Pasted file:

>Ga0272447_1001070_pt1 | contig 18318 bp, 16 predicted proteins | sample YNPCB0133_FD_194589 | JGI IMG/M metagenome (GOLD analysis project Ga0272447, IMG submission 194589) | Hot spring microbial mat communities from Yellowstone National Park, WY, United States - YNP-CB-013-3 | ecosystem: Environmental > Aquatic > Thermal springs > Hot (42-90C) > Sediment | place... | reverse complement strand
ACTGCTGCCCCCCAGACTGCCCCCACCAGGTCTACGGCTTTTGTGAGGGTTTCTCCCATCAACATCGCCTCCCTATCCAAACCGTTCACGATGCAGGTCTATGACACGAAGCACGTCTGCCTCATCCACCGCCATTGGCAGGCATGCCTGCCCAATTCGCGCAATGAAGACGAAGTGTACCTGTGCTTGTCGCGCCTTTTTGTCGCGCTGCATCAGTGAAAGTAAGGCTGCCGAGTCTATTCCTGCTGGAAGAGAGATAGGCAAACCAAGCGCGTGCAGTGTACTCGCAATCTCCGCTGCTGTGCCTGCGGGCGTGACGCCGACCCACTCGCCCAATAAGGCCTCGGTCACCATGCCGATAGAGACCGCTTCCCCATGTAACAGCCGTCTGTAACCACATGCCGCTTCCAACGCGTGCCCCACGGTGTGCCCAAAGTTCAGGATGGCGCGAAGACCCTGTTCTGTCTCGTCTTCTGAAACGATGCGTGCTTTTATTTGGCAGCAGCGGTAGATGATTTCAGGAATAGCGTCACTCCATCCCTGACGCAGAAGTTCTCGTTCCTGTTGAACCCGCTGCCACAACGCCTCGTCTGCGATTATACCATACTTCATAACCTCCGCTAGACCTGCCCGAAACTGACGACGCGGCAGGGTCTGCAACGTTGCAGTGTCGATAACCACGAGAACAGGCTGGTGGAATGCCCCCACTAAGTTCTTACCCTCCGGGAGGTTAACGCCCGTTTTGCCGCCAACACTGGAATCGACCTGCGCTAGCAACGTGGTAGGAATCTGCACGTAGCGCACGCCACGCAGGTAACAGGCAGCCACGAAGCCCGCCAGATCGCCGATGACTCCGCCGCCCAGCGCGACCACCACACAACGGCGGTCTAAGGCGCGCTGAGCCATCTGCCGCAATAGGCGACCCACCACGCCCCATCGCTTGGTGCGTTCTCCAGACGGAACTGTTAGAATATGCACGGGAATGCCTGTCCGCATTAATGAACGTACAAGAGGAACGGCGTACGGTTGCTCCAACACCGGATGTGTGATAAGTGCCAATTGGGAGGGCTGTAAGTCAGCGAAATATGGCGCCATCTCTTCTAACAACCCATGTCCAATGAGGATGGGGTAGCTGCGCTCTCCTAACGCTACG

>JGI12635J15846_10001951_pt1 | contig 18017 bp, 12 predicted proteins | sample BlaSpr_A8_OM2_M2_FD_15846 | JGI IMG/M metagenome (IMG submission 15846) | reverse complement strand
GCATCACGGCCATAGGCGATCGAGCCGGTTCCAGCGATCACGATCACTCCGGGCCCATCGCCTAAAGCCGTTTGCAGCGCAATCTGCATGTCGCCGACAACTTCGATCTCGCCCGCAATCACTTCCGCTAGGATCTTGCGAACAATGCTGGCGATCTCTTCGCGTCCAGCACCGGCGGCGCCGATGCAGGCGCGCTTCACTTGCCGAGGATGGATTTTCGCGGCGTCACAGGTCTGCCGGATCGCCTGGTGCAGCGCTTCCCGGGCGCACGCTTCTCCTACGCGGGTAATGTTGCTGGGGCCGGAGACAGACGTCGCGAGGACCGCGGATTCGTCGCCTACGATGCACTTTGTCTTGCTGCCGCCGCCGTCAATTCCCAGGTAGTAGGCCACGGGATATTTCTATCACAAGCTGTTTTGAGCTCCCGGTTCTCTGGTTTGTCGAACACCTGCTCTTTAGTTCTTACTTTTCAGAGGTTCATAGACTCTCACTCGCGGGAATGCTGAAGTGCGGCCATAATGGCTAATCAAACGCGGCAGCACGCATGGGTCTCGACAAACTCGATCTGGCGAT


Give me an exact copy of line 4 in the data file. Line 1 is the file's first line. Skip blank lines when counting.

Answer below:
GCATCACGGCCATAGGCGATCGAGCCGGTTCCAGCGATCACGATCACTCCGGGCCCATCGCCTAAAGCCGTTTGCAGCGCAATCTGCATGTCGCCGACAACTTCGATCTCGCCCGCAATCACTTCCGCTAGGATCTTGCGAACAATGCTGGCGATCTCTTCGCGTCCAGCACCGGCGGCGCCGATGCAGGCGCGCTTCACTTGCCGAGGATGGATTTTCGCGGCGTCACAGGTCTGCCGGATCGCCTGGTGCAGCGCTTCCCGGGCGCACGCTTCTCCTACGCGGGTAATGTTGCTGGGGCCGGAGACAGACGTCGCGAGGACCGCGGATTCGTCGCCTACGATGCACTTTGTCTTGCTGCCGCCGCCGTCAATTCCCAGGTAGTAGGCCACGGGATATTTCTATCACAAGCTGTTTTGAGCTCCCGGTTCTCTGGTTTGTCGAACACCTGCTCTTTAGTTCTTACTTTTCAGAGGTTCATAGACTCTCACTCGCGGGAATGCTGAAGTGCGGCCATAATGGCTAATCAAACGCGGCAGCACGCATGGGTCTCGACAAACTCGATCTGGCGAT